Balance Recovery and Training on Fall Prevention in Stroke
Recruitment status was: Not yet recruiting
The specific aims of this research are delineated as the following:
Aim 1: To investigate the neuromuscular and biomechanical mechanisms of the emerging processes of proactive and reactive balance control during sitting and standing in patients with stroke at different stages of the recovery course.
Aim 2: To determine the relationships between brain lesion sites and the recovery patterns of reactive and proactive balance control mechanisms in patients with stroke.
Aim 3: To determine the relationships between the impairments in reactive and proactive balance control mechanisms and functional outcome as well as fall incidence in patients following stroke.
Aim 4: To investigate the efficacy of different training regimens in improving reactive and proactive balance control strategies and in preventing falls in stroke patients with different brain lesion sites.
Principally, three hypotheses are to be tested:
Hypothesis 1:The emerging processes and recovery patternes of proactive and reactive balance control may be different among stroke patients with different brain lesion locations.
Hypothesis 2:There are positive correlations between the level of impairments in reactive and proactive balance control mechanisms and functional outcome as well as fall incidence in patients following stroke.
Hypothesis 3:Training regimens that could best facilitate the emergence or improvement in reactive and proactive balance control strategies are different.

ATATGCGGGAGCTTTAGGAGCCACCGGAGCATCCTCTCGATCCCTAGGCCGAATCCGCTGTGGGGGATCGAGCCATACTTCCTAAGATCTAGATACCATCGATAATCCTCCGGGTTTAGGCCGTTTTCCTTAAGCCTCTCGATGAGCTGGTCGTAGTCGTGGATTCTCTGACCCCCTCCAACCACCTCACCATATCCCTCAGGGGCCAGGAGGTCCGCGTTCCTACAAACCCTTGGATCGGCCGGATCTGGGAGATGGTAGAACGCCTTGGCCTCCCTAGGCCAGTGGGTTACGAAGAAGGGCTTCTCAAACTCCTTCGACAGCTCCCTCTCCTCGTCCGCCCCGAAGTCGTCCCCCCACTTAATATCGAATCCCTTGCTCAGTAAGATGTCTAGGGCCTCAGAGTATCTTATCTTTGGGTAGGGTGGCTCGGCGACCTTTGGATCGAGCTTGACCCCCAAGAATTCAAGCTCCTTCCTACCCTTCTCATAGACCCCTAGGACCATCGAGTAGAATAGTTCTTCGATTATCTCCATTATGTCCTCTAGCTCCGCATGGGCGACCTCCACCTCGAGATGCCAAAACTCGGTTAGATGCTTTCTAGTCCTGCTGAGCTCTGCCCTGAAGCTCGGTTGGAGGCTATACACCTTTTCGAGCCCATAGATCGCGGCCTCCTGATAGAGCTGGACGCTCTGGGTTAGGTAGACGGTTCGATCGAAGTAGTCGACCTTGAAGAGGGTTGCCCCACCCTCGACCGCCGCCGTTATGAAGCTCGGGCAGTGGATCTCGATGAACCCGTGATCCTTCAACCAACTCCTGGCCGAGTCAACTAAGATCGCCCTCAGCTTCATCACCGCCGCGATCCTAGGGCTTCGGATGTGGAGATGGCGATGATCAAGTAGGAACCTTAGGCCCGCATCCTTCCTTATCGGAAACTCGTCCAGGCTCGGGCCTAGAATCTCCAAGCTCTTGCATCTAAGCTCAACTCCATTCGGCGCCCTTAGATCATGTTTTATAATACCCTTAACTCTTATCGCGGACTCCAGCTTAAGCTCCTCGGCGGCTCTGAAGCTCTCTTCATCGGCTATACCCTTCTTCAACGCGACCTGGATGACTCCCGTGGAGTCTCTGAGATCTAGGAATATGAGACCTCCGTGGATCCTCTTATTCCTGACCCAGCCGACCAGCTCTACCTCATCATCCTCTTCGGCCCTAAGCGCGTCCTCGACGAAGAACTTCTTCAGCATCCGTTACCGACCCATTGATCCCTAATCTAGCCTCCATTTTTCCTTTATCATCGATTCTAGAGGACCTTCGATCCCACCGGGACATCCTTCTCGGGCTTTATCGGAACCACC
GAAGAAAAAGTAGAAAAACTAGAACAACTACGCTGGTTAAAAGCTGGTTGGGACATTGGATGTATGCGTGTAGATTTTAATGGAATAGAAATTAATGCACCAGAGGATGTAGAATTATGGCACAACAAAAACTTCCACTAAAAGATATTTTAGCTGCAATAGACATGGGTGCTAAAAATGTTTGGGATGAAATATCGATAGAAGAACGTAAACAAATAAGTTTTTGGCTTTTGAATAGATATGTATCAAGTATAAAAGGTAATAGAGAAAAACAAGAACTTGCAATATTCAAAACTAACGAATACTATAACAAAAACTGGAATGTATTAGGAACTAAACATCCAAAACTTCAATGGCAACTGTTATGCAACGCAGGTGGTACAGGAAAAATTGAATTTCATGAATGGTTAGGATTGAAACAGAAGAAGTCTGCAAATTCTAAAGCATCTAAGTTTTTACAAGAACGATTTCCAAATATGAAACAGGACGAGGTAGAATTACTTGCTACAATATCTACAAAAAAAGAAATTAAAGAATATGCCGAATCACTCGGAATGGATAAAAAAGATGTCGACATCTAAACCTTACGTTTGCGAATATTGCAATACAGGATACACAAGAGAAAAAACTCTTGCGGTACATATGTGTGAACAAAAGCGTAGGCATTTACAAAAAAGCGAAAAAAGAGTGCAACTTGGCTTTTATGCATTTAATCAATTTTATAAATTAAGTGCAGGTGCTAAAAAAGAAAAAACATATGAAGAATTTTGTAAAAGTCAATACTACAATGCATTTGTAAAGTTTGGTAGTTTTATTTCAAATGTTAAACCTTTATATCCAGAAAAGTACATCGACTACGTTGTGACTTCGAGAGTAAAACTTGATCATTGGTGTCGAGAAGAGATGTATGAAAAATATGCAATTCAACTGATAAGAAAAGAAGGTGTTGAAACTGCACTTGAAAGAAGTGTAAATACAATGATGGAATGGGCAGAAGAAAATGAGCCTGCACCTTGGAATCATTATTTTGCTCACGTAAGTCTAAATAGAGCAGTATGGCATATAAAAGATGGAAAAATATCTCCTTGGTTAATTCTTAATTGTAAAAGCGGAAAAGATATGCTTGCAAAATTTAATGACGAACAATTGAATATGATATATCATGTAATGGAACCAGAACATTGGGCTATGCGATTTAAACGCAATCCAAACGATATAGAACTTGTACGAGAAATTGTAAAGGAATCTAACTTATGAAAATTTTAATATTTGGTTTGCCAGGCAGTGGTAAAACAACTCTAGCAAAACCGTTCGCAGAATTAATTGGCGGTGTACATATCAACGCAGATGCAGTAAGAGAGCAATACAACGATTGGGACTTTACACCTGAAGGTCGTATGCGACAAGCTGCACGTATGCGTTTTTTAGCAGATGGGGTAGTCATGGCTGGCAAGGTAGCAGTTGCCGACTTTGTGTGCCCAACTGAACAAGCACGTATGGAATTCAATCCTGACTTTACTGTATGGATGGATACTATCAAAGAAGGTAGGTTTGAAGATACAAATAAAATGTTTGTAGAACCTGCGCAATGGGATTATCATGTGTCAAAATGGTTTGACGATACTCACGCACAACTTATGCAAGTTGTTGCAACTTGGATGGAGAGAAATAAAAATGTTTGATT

|Study Design:||Allocation: Non-Randomized
Intervention Model: Parallel Assignment
Masking: None (Open Label)
Primary Purpose: Educational/Counseling/Training
|Official Title:||Balance Recovery and Training on Fall Prevention in Stroke|
- To investigate the balance recovery(proactive postural adujustments and reactive postural reaction) post-onset of each stroke subject
- To investigate the incidence of falls before and after training
|Study Start Date:||September 2005|
|Estimated Study Completion Date:||December 2007|
Please refer to this study by its ClinicalTrials.gov identifier: NCT00173992
|Contact: Pei-Fang Tang, PhD||+886-2-2312-3456 ext firstname.lastname@example.org|
|School and Graduate Institute of Physical Therapy College of Medicine, National Taiwan University||Not yet recruiting|
|Taipei, Taiwan, 100|
|Contact: Pei-Fang Tang, PhD +886-2-23123456 ext 7557 email@example.com|
|Principal Investigator:||Pei-Fang Tang, PhD||National Taiwan University Hospital|